This website uses cookies to ensure you get the best experience on our website. Learn more

Law Notes Conflict of Laws Notes

Supervision Notes Property Ch. 12 Notes

Updated Supervision Notes Property Ch. 12 Notes

Conflict of Laws Notes

Conflict of Laws

Approximately 333 pages

Conflict of Laws notes fully updated for recent exams in the UK. These notes cover all the major conflicts of laws cases and so are perfect for anyone doing a law degree in the UK or, given the international nature of this subject, these notes also make a great supplement for those studying law abroad.

These notes were formed directly from a reading of the cases and main texts and are vigorous, concise and very well written. Everything is conveniently split up by topic as you can see by the l...

The following is a more accessible plain text extract of the PDF sample above, taken from our Conflict of Laws Notes. Due to the challenges of extracting text from PDFs, it will have odd formatting:


Step 1 – Characterisation

Contract, tort or property?


  • Rome I Regulation

  • Look at whether B has paid/whether bicycle is suitable for its purpose

  • Seller owns the bicycle: implied term in English domestic law (Sale of Goods Act 1979, s12)


When buyer is asserting that because of sale to buyer, seller has no title to transfer to anyone else (i.e. buyer is claiming bicycle itself) ? proprietary question.

E.g. Kuwait Airways Corp v Iraqi Airways Co

  • Facts: Ds had possession of 10 aircrafts which were taken from claimants by Iraqi forces during first Gulf War. Some aircrafts were damaged/destroyed when they were returned.

  • Claimants: Wanted delivery up of aircraft/recover damages for wrongful interference with claimants’ property/ value of aircraft.

  • Defendants: relied on Iraqi law; asserted good title to aircraft, Resolution of Iraqi Council gave them aircraft so claimants no longer owned aircraft, can’t claim in tort for damage.

  • Central issue of determination: property issue – did Iraqi Resolution give title to aircraft to D thereby defeating claim in tort?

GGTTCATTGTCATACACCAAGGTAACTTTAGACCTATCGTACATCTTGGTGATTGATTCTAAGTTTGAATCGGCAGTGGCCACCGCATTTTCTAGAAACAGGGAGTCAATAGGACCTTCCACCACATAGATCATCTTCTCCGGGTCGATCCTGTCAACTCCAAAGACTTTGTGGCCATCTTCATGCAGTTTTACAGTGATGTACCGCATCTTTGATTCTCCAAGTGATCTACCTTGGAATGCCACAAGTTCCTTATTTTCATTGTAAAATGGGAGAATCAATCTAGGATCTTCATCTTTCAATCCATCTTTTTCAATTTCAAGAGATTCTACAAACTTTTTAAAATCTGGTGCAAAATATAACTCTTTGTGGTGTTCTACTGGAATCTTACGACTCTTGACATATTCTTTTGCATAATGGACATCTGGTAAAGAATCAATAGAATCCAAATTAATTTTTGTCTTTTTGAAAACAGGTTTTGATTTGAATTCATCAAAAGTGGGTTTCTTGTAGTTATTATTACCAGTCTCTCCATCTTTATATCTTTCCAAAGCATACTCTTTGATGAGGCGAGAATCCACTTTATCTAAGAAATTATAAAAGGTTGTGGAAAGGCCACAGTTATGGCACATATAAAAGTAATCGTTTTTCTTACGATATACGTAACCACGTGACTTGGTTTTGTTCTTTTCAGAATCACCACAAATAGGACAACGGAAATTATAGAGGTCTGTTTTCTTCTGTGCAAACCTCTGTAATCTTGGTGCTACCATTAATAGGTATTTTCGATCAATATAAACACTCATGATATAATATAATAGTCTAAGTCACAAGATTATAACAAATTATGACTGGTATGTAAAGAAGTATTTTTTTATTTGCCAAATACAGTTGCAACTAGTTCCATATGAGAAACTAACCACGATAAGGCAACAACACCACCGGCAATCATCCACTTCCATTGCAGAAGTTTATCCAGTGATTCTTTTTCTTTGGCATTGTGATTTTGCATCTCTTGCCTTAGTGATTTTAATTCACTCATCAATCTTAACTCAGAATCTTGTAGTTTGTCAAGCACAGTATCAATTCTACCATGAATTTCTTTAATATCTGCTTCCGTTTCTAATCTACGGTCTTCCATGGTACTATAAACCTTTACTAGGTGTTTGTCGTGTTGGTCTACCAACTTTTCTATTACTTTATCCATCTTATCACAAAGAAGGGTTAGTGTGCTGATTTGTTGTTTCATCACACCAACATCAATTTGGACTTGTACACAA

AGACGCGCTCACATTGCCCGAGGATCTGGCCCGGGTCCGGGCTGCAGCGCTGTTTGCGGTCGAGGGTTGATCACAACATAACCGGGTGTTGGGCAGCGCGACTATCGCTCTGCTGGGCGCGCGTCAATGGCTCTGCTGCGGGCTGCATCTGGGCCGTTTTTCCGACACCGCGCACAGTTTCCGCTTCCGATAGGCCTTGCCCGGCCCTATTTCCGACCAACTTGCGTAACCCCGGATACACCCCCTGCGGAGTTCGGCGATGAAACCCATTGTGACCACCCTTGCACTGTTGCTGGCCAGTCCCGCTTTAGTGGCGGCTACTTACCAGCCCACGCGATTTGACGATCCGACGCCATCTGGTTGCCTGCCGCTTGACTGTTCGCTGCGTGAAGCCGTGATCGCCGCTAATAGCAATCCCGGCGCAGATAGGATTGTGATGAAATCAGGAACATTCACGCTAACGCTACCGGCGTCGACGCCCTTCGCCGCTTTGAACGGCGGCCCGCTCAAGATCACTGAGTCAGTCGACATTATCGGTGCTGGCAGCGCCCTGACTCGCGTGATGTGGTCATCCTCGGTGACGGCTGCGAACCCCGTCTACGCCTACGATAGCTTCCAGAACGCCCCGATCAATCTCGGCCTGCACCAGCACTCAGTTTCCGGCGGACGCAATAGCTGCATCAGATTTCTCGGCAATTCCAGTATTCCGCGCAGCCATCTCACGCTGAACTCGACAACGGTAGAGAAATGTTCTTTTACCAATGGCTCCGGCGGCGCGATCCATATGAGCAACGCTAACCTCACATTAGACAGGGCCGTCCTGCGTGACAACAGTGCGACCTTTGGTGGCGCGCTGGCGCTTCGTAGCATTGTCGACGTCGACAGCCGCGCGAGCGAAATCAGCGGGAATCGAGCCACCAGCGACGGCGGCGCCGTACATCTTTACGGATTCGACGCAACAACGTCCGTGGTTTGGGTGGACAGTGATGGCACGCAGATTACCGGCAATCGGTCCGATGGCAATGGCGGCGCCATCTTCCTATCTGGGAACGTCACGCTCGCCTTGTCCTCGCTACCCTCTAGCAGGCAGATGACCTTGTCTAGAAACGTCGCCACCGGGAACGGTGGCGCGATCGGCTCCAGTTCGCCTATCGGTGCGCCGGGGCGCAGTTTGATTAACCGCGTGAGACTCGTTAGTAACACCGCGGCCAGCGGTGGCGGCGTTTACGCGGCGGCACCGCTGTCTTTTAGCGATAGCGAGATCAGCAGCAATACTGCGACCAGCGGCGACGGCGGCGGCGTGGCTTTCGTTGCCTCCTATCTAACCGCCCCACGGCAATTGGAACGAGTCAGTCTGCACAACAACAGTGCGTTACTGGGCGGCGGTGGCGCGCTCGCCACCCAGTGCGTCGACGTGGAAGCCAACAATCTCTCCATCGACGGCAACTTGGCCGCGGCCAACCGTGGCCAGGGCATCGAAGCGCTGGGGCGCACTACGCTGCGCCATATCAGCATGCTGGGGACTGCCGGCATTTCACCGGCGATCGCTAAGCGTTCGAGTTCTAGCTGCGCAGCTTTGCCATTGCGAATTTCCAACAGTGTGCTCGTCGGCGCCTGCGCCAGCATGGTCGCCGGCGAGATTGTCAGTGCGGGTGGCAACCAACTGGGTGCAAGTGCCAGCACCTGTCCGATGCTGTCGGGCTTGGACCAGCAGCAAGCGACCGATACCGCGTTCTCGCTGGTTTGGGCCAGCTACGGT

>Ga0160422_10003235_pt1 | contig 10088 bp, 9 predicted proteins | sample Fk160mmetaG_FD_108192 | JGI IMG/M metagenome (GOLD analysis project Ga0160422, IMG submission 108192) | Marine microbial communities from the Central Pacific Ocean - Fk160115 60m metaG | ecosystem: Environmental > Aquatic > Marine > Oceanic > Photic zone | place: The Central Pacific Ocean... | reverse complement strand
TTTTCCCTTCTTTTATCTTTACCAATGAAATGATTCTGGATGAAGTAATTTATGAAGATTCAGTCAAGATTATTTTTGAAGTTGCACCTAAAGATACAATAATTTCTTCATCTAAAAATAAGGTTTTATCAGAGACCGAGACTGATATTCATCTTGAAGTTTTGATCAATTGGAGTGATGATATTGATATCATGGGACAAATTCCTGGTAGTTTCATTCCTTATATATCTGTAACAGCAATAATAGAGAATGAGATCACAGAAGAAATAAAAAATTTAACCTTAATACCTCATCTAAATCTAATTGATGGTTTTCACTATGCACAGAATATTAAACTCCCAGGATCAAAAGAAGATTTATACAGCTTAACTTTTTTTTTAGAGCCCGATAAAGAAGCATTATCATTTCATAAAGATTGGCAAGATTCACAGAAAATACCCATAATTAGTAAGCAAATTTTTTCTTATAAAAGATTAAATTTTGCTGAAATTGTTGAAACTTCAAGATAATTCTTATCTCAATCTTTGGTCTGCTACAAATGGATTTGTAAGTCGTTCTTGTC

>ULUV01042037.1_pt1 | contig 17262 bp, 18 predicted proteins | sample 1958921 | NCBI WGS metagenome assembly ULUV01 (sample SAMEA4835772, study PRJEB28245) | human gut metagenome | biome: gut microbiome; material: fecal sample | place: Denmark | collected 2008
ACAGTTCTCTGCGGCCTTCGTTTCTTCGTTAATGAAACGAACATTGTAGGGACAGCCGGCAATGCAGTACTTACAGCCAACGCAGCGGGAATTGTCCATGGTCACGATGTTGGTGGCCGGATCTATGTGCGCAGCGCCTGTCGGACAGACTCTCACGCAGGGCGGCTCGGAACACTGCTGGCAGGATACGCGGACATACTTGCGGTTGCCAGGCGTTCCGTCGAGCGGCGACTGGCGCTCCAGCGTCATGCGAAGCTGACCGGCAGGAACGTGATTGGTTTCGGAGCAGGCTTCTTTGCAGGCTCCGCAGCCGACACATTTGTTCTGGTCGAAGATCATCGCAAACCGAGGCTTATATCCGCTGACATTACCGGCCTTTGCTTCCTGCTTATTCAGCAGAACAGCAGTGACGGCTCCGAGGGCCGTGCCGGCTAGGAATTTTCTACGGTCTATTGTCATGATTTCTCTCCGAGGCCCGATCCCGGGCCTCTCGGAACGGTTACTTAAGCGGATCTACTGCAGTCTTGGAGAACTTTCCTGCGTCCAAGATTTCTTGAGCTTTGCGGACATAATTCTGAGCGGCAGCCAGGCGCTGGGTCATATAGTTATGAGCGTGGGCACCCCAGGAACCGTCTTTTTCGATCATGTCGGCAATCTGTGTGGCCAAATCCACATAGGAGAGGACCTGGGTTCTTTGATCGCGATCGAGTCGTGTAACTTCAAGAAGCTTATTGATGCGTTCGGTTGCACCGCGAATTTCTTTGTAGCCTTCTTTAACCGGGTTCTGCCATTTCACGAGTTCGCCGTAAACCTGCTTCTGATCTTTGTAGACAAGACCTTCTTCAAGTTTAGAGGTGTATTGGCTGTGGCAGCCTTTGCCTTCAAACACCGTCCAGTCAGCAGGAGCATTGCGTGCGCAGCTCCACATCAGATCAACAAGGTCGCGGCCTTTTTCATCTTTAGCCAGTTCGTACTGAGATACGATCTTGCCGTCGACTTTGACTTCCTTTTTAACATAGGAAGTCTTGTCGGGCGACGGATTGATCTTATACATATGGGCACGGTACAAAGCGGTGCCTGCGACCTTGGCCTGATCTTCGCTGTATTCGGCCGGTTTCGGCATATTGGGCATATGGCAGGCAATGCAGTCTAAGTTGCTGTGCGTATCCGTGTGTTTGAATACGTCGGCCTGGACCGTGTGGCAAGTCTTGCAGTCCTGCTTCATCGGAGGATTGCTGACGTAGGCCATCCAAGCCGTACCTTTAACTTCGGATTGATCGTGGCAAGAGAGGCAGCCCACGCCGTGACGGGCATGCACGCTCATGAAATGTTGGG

Voluntary or involuntary?

Where property has been requisitioned or nationalised by state/dealt with by court as part of execution of judgment

  • Involuntary transfer

  • Consider different factors, particularly public policy reasons

Movable or immovable?

Property: personalty and realty

  • Distinction is not the same distinction as in domestic law

  • Categorisation largely depends on physical characteristics of property

  • If unclear, apply lex situs

Immovables: land in England, all interests in land (including leases)

NB Leases are personalty in domestic law (Freke v Lord Carbery)

Property abroad: characterised as immovable or movable according to lex situs

Tangible or intangible?

Factual – property is either factual or it isn’t factual.

  • Tangibles: e.g. bicycle, painting

    • Exception: share certificates evidence of ownership, physical possession of certificate is enough to have complete title of share

  • Intangibles: sum in credit, debts, patents, shares, etc

Williams v Colonial Bank

C of A: distinction should be drawn between possession of certificates and ownership of shares

  • Law of England determined ownership of physical share certificates in a NY company

  • But did not determine effect of possession of certificates as matter of any rights against the company

What governs effect of possession of certificate?

  • For law governing existence of share/debt

  • Law of incorporation determines questions of membership of company – what rights are given to members/how title can pass